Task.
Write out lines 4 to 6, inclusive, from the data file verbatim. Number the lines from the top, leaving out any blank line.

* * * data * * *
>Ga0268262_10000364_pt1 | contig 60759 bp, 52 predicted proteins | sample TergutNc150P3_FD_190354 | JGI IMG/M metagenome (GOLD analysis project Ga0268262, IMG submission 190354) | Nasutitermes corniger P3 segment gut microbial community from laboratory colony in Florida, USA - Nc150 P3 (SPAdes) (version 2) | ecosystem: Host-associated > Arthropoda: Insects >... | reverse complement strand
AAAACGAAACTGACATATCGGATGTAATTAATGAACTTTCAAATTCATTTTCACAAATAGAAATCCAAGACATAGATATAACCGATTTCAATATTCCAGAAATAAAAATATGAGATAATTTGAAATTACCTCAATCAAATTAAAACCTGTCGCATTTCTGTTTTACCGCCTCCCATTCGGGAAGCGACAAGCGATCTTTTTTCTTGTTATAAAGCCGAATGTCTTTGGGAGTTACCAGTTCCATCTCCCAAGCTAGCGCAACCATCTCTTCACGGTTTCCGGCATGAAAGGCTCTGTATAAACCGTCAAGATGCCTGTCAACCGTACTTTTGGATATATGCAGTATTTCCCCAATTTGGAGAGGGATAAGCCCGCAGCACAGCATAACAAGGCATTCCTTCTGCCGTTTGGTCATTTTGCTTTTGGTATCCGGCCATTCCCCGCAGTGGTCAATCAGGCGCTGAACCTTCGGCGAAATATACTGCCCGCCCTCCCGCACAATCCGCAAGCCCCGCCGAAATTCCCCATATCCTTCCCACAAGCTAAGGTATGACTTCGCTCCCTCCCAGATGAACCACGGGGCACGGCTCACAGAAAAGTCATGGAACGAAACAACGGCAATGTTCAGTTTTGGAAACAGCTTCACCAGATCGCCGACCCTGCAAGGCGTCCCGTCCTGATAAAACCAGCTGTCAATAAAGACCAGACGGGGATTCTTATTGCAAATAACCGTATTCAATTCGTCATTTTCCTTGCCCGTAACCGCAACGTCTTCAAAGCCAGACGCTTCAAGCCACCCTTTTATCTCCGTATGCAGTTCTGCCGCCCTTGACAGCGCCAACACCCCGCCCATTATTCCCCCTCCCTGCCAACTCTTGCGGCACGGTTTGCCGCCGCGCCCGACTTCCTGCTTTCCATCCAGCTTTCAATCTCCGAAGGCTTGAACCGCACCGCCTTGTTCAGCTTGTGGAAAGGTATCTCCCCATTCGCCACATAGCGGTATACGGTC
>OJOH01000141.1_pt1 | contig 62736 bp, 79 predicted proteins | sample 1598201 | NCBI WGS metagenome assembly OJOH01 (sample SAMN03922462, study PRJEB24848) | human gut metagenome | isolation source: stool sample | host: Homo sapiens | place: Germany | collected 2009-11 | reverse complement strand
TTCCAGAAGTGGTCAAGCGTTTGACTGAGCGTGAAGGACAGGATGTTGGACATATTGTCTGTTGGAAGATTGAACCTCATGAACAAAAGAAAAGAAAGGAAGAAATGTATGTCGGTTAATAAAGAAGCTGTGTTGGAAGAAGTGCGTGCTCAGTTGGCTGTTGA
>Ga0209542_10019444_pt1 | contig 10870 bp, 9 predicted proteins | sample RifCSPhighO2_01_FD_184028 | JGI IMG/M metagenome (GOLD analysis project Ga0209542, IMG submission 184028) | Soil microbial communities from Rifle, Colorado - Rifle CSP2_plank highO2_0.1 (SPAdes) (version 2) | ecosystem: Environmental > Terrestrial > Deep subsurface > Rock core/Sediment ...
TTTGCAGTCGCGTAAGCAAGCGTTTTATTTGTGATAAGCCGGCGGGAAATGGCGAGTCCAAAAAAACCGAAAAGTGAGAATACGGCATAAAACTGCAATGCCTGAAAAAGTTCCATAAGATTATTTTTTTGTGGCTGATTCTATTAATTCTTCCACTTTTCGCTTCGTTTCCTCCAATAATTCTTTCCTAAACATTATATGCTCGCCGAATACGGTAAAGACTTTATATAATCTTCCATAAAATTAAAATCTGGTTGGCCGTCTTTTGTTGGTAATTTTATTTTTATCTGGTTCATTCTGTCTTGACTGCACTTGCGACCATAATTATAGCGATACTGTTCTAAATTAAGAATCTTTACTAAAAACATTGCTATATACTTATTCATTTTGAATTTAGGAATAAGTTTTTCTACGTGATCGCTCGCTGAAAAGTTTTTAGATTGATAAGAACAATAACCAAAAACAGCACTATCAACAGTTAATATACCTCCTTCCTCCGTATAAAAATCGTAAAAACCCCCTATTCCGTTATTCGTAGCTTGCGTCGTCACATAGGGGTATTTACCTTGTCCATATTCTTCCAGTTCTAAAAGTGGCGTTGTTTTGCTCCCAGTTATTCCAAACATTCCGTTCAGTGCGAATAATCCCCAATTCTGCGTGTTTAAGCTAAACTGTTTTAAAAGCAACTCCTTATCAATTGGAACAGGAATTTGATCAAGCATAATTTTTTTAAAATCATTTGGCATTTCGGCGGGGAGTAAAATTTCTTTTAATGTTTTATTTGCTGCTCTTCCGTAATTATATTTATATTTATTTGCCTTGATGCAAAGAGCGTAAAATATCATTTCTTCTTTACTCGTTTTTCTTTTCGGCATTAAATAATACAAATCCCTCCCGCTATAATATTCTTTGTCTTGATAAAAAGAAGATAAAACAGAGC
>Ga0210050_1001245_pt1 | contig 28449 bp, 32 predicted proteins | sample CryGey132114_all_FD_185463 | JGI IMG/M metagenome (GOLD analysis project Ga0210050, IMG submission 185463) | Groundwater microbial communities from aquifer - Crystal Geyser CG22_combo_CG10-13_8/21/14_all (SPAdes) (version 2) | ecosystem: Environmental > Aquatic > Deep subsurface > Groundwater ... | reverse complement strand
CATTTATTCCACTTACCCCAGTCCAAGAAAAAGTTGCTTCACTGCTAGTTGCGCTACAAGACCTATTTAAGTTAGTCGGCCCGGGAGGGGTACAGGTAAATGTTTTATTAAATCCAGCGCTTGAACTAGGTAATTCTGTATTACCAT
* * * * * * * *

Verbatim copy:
TTCCAGAAGTGGTCAAGCGTTTGACTGAGCGTGAAGGACAGGATGTTGGACATATTGTCTGTTGGAAGATTGAACCTCATGAACAAAAGAAAAGAAAGGAAGAAATGTATGTCGGTTAATAAAGAAGCTGTGTTGGAAGAAGTGCGTGCTCAGTTGGCTGTTGA
>Ga0209542_10019444_pt1 | contig 10870 bp, 9 predicted proteins | sample RifCSPhighO2_01_FD_184028 | JGI IMG/M metagenome (GOLD analysis project Ga0209542, IMG submission 184028) | Soil microbial communities from Rifle, Colorado - Rifle CSP2_plank highO2_0.1 (SPAdes) (version 2) | ecosystem: Environmental > Terrestrial > Deep subsurface > Rock core/Sediment ...
TTTGCAGTCGCGTAAGCAAGCGTTTTATTTGTGATAAGCCGGCGGGAAATGGCGAGTCCAAAAAAACCGAAAAGTGAGAATACGGCATAAAACTGCAATGCCTGAAAAAGTTCCATAAGATTATTTTTTTGTGGCTGATTCTATTAATTCTTCCACTTTTCGCTTCGTTTCCTCCAATAATTCTTTCCTAAACATTATATGCTCGCCGAATACGGTAAAGACTTTATATAATCTTCCATAAAATTAAAATCTGGTTGGCCGTCTTTTGTTGGTAATTTTATTTTTATCTGGTTCATTCTGTCTTGACTGCACTTGCGACCATAATTATAGCGATACTGTTCTAAATTAAGAATCTTTACTAAAAACATTGCTATATACTTATTCATTTTGAATTTAGGAATAAGTTTTTCTACGTGATCGCTCGCTGAAAAGTTTTTAGATTGATAAGAACAATAACCAAAAACAGCACTATCAACAGTTAATATACCTCCTTCCTCCGTATAAAAATCGTAAAAACCCCCTATTCCGTTATTCGTAGCTTGCGTCGTCACATAGGGGTATTTACCTTGTCCATATTCTTCCAGTTCTAAAAGTGGCGTTGTTTTGCTCCCAGTTATTCCAAACATTCCGTTCAGTGCGAATAATCCCCAATTCTGCGTGTTTAAGCTAAACTGTTTTAAAAGCAACTCCTTATCAATTGGAACAGGAATTTGATCAAGCATAATTTTTTTAAAATCATTTGGCATTTCGGCGGGGAGTAAAATTTCTTTTAATGTTTTATTTGCTGCTCTTCCGTAATTATATTTATATTTATTTGCCTTGATGCAAAGAGCGTAAAATATCATTTCTTCTTTACTCGTTTTTCTTTTCGGCATTAAATAATACAAATCCCTCCCGCTATAATATTCTTTGTCTTGATAAAAAGAAGATAAAACAGAGC